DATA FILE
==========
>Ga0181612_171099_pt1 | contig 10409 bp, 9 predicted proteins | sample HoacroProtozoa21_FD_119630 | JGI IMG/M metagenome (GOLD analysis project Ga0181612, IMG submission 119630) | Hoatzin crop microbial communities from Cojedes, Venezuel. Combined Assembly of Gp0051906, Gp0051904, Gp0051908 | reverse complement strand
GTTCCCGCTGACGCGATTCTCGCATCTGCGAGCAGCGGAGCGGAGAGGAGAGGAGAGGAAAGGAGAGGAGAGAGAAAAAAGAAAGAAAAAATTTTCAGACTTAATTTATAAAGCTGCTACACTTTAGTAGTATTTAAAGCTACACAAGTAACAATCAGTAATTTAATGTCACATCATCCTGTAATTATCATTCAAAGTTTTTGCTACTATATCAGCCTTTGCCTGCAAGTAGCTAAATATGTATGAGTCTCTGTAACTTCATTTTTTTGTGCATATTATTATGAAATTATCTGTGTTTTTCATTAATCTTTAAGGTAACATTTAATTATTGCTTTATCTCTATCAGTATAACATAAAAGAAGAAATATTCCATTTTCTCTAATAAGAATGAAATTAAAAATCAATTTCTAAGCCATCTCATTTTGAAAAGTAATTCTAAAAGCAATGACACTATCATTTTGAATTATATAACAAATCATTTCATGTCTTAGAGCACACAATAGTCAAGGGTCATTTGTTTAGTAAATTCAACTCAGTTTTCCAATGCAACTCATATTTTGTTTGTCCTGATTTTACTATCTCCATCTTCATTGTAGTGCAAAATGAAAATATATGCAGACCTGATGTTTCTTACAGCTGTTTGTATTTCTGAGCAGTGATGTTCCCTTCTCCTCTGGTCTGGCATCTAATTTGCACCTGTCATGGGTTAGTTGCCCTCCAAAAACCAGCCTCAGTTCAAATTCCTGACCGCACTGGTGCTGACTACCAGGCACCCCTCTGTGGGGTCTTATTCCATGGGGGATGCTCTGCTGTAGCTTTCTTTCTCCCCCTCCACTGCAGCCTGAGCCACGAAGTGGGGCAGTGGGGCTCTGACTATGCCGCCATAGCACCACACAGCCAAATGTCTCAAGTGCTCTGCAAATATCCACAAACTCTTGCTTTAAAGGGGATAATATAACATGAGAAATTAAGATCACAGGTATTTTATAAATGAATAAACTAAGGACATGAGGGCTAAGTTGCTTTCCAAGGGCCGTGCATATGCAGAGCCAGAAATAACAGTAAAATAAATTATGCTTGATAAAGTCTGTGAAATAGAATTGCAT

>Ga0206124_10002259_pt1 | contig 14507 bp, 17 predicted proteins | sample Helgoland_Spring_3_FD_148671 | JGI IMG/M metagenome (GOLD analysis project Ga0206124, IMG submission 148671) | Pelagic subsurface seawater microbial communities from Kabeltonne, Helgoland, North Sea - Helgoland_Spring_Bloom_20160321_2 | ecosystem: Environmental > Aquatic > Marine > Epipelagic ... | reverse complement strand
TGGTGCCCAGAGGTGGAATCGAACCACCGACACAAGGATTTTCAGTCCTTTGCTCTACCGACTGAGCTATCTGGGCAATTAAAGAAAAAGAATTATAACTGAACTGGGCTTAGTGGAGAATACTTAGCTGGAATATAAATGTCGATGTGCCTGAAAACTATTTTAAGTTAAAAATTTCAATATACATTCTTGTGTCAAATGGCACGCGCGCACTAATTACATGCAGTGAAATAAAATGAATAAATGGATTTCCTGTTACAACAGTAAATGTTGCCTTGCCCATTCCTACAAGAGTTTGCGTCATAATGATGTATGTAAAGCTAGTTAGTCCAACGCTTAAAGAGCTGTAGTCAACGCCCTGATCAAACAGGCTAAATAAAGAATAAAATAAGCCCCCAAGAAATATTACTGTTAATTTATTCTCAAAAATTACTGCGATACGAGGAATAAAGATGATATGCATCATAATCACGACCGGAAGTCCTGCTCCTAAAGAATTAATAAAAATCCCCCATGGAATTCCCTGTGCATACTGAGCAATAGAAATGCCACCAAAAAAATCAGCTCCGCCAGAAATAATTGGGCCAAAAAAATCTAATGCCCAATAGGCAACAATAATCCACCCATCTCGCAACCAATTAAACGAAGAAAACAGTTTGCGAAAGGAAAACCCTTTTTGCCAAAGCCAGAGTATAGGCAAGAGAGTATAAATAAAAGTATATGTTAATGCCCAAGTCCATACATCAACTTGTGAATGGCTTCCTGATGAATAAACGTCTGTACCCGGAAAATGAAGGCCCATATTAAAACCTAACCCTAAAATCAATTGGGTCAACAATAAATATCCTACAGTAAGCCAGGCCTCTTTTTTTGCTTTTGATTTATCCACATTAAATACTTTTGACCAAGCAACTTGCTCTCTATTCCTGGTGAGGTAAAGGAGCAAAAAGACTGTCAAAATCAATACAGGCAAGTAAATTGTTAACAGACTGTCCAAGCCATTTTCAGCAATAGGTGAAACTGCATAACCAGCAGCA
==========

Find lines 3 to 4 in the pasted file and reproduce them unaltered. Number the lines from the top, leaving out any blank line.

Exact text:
>Ga0206124_10002259_pt1 | contig 14507 bp, 17 predicted proteins | sample Helgoland_Spring_3_FD_148671 | JGI IMG/M metagenome (GOLD analysis project Ga0206124, IMG submission 148671) | Pelagic subsurface seawater microbial communities from Kabeltonne, Helgoland, North Sea - Helgoland_Spring_Bloom_20160321_2 | ecosystem: Environmental > Aquatic > Marine > Epipelagic ... | reverse complement strand
TGGTGCCCAGAGGTGGAATCGAACCACCGACACAAGGATTTTCAGTCCTTTGCTCTACCGACTGAGCTATCTGGGCAATTAAAGAAAAAGAATTATAACTGAACTGGGCTTAGTGGAGAATACTTAGCTGGAATATAAATGTCGATGTGCCTGAAAACTATTTTAAGTTAAAAATTTCAATATACATTCTTGTGTCAAATGGCACGCGCGCACTAATTACATGCAGTGAAATAAAATGAATAAATGGATTTCCTGTTACAACAGTAAATGTTGCCTTGCCCATTCCTACAAGAGTTTGCGTCATAATGATGTATGTAAAGCTAGTTAGTCCAACGCTTAAAGAGCTGTAGTCAACGCCCTGATCAAACAGGCTAAATAAAGAATAAAATAAGCCCCCAAGAAATATTACTGTTAATTTATTCTCAAAAATTACTGCGATACGAGGAATAAAGATGATATGCATCATAATCACGACCGGAAGTCCTGCTCCTAAAGAATTAATAAAAATCCCCCATGGAATTCCCTGTGCATACTGAGCAATAGAAATGCCACCAAAAAAATCAGCTCCGCCAGAAATAATTGGGCCAAAAAAATCTAATGCCCAATAGGCAACAATAATCCACCCATCTCGCAACCAATTAAACGAAGAAAACAGTTTGCGAAAGGAAAACCCTTTTTGCCAAAGCCAGAGTATAGGCAAGAGAGTATAAATAAAAGTATATGTTAATGCCCAAGTCCATACATCAACTTGTGAATGGCTTCCTGATGAATAAACGTCTGTACCCGGAAAATGAAGGCCCATATTAAAACCTAACCCTAAAATCAATTGGGTCAACAATAAATATCCTACAGTAAGCCAGGCCTCTTTTTTTGCTTTTGATTTATCCACATTAAATACTTTTGACCAAGCAACTTGCTCTCTATTCCTGGTGAGGTAAAGGAGCAAAAAGACTGTCAAAATCAATACAGGCAAGTAAATTGTTAACAGACTGTCCAAGCCATTTTCAGCAATAGGTGAAACTGCATAACCAGCAGCA